First of all, it is important to know what sets Bhutan apart as a tourist destination. Many people, including those working in the tourism industry think that it is the untouched natural scenery and our culture that sets Bhutan apart from other tourist destinations. They are only partially right. There are many places on earth which surpass Bhutan by far in terms of natural beauty. And culture, every country and region has one. What really sets Bhutan apart from other countries is the atmosphere of peace and tranquility heightened by the Bhutanese people’s warmth and their general sense of being at ease with themselves.
Sogyal Rinpoche described that when he was in Bhutan he felt like he used to feel when he was in the presence of his Masters like Dilgo Khyentse Rinpoche. Although it may be hard to describe it exactly, many visitors express such a feeling. A Lonely Planet travel forum poster wrote, “I recently returned from an absolutely incredible and life changing trip to Bhutan (I don’t use those words lightly)…..Nepal was quite high on my list of destinations, but after Bhutan I am cautious. … I’m a bit afraid that the cultural, spiritual and environmental purity of the people and country combined with my lack of seeing other visitors set the bar a bit too high. Don’t get me wrong, Bhutan is not perfect – but the Shangrila effect was much greater than I anticipated being even possible.” In addition, a Japanese friend who visited Bhutan in 2009 told me one of the things he found different in Bhutan was that no souvenir vendors chased him shouting “ten dollars, ten dollars” in Bhutan.
If we lose this atmosphere peace, tranquility and warmth, Bhutan will lose the competitive edge it enjoys as a high-end tourist destination.
Below are some basic facts about Bhutan for the discerning visitor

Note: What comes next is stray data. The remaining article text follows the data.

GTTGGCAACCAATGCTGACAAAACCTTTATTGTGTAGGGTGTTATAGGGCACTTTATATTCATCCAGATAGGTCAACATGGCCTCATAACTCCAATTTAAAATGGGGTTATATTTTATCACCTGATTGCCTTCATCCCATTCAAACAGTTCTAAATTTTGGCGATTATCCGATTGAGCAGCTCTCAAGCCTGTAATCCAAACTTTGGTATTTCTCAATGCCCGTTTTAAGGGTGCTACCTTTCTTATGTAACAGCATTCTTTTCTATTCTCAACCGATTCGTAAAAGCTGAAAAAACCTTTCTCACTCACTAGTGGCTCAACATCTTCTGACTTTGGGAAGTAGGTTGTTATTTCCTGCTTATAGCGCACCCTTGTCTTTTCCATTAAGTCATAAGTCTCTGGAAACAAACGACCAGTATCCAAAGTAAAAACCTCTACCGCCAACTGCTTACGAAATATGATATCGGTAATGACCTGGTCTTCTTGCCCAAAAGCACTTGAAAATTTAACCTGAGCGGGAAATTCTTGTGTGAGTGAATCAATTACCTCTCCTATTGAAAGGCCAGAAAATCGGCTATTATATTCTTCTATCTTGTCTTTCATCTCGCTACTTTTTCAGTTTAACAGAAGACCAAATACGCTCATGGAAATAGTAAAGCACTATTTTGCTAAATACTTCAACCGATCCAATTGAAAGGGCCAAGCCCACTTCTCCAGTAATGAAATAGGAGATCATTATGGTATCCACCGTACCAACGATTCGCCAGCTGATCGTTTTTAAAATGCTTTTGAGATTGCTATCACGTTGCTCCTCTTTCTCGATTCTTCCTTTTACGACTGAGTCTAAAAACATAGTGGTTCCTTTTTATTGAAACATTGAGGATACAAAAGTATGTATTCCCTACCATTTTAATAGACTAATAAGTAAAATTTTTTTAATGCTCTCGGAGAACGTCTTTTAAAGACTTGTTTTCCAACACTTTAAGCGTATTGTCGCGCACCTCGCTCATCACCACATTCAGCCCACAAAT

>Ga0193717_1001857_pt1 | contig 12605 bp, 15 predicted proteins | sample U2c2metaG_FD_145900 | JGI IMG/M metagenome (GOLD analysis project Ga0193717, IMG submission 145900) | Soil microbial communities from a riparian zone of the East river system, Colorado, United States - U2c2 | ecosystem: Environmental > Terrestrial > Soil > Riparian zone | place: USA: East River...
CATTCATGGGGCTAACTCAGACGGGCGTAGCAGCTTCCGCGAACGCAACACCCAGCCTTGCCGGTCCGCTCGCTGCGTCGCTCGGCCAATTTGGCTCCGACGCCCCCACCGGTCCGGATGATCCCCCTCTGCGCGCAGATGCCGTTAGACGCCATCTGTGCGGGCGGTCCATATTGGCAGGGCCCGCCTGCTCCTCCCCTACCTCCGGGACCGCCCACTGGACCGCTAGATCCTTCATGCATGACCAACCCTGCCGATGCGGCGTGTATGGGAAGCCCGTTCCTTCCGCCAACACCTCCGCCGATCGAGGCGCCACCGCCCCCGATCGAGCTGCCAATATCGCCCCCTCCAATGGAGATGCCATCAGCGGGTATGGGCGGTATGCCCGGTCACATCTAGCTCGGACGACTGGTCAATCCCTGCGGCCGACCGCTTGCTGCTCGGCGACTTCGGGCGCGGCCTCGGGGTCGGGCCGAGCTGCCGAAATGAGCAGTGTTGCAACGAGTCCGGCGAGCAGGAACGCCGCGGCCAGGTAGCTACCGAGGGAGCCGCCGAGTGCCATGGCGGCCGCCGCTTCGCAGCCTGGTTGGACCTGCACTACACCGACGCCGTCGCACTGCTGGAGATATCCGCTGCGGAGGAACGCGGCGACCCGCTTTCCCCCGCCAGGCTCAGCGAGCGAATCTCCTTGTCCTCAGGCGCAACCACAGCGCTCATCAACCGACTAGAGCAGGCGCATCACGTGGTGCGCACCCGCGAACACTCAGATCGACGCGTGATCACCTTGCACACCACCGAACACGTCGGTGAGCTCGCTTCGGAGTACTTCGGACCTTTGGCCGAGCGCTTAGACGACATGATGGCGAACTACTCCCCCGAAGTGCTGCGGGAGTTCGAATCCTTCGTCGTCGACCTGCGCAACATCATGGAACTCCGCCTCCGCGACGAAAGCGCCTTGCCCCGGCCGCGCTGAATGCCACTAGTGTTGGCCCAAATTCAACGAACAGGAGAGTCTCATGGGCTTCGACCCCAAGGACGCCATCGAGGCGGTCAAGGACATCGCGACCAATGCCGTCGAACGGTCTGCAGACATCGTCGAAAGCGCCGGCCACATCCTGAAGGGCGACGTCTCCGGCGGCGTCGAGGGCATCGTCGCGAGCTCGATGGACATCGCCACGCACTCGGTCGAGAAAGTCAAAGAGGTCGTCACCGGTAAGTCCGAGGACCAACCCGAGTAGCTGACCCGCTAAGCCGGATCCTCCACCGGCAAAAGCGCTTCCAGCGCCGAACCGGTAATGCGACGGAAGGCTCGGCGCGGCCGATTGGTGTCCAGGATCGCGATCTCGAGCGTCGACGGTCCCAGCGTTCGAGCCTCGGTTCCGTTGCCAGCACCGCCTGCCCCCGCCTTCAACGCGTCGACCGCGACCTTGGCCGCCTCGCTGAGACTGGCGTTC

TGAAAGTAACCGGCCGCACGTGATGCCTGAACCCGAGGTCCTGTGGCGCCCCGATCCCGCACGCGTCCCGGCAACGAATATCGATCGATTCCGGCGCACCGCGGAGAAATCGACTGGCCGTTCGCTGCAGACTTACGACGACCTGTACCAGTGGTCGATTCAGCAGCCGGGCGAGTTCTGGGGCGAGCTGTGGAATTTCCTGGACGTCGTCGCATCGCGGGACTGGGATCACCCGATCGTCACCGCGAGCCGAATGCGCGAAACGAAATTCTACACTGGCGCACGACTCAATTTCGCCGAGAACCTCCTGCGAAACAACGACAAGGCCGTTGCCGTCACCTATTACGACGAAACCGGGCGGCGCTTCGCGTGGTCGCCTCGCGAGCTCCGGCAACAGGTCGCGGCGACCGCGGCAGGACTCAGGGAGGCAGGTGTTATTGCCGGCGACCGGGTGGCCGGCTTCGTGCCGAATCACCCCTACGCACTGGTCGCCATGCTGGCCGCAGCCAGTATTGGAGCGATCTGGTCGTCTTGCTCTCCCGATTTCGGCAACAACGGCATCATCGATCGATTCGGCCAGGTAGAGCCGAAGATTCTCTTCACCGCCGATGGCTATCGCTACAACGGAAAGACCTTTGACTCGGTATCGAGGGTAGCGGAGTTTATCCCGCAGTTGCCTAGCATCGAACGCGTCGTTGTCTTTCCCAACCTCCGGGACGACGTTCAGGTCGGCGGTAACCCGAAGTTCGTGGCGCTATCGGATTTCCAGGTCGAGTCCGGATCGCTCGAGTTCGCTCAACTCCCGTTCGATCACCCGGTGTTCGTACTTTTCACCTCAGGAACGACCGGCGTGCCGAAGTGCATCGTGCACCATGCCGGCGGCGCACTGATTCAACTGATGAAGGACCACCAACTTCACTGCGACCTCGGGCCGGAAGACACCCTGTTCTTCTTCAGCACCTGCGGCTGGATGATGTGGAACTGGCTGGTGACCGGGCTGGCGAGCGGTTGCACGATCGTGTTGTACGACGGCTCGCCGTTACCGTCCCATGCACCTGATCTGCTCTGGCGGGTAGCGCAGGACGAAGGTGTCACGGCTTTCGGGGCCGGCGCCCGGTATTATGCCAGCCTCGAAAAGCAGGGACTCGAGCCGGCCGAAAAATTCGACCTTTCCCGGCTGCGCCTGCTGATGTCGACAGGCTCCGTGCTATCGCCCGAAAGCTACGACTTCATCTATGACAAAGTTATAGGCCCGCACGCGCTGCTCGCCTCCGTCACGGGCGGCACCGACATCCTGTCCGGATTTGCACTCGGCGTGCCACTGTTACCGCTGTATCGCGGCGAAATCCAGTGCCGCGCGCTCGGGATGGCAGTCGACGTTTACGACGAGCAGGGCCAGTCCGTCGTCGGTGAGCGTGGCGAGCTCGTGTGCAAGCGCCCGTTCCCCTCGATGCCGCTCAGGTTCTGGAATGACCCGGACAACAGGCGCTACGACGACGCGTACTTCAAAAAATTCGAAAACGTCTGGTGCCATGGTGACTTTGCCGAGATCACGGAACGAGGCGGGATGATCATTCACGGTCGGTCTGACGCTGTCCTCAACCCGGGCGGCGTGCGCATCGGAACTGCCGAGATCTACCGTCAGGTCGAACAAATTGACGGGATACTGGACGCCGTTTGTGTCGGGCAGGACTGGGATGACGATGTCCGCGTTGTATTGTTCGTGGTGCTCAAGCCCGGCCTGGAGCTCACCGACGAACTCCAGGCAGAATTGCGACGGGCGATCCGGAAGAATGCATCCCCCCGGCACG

The Raven (Corvus Corax Tibetanus) represents one of the most powerful deities of the country, Jarog Dongchen, hence the local name Jarog. Jarog Dongchen, along with Yeshey Gonpo (Mahakala) and Palden Lhamo (Mahakali) form the Divine Trinity and protects the King and the people of Bhutan from harm and safeguards their well-being. Therefore, the Raven holds a significant and permanent place on the Royal Crown, also interpreting reverence for the bird and faith in the protective deity.
The Cypress (Cupressus Torulosa) is known as Tsenden shing to the Bhutanese. An evergreen tree revered as sacred, its branches and needle-shaped leaves are used as incense. Apart from the natural forests, cypress is also found planted outside Dzongs, monasteries and religious surroundings. The wood, being hard, durable and resistant to termites and insects, holds a humble place in Bhutanese sentiment.
Takin (Burdocas Taxicolor) is locally known as the Drong Gyem tse. The Takin was selected as the national animal for its uniqueness and association to the religious myth that surrounds its origin. It is believed that Lam Drukpa Kuenley created it by sticking a goat’s head on to the body of a cow. Takins live in herds at a high altitude of 4,000 meters.
The national flag of Bhutan is divided diagonally with a white Dragon in the center. The upper diagonal section is colored yellow representing temporal power and the secular authority of the Monarchy. The lower section is orange and represents the spiritual power of Drukpa Kagyupa religion. The white color of the Dragon stands for peace. Its snarling mouth symbolizes the protection of the country and the people from worldly evils. The Dragon, clutching the Bhutanese symbol of jewels in its claws, represents the country’s wealth and prosperity.
Blue poppy (Meconopsis Grandis) grows on the rocky terrain above the tree line, which ranges from 3,500 to 4,000 meters. It is locally known as Eugelma Metog Hoem. In times past people considered the Blue poppy to be part of a myth as its existence was not confirmed. It was first discovered in Bhutan by a British botanist, George Sheriff, in 1933 in the remote mountain region in Sakteng.
Archery (or Dha) is a well-loved sport throughout Bhutan. Traditionally, bows and arrows were made of bamboos. The players are always men, and women participate in traditional dancing and singing to encourage (or put off) the archers. The two competing teams, wearing traditional dresses, pursue highest number of hits at the wooden targets that are placed 140 meters apart. If the player makes a hit his team mates rejoice by dancing and singing. The opponents are often critiqued and made fun of. The number of hits is depicted by the number of colored scarves around the players’ waists.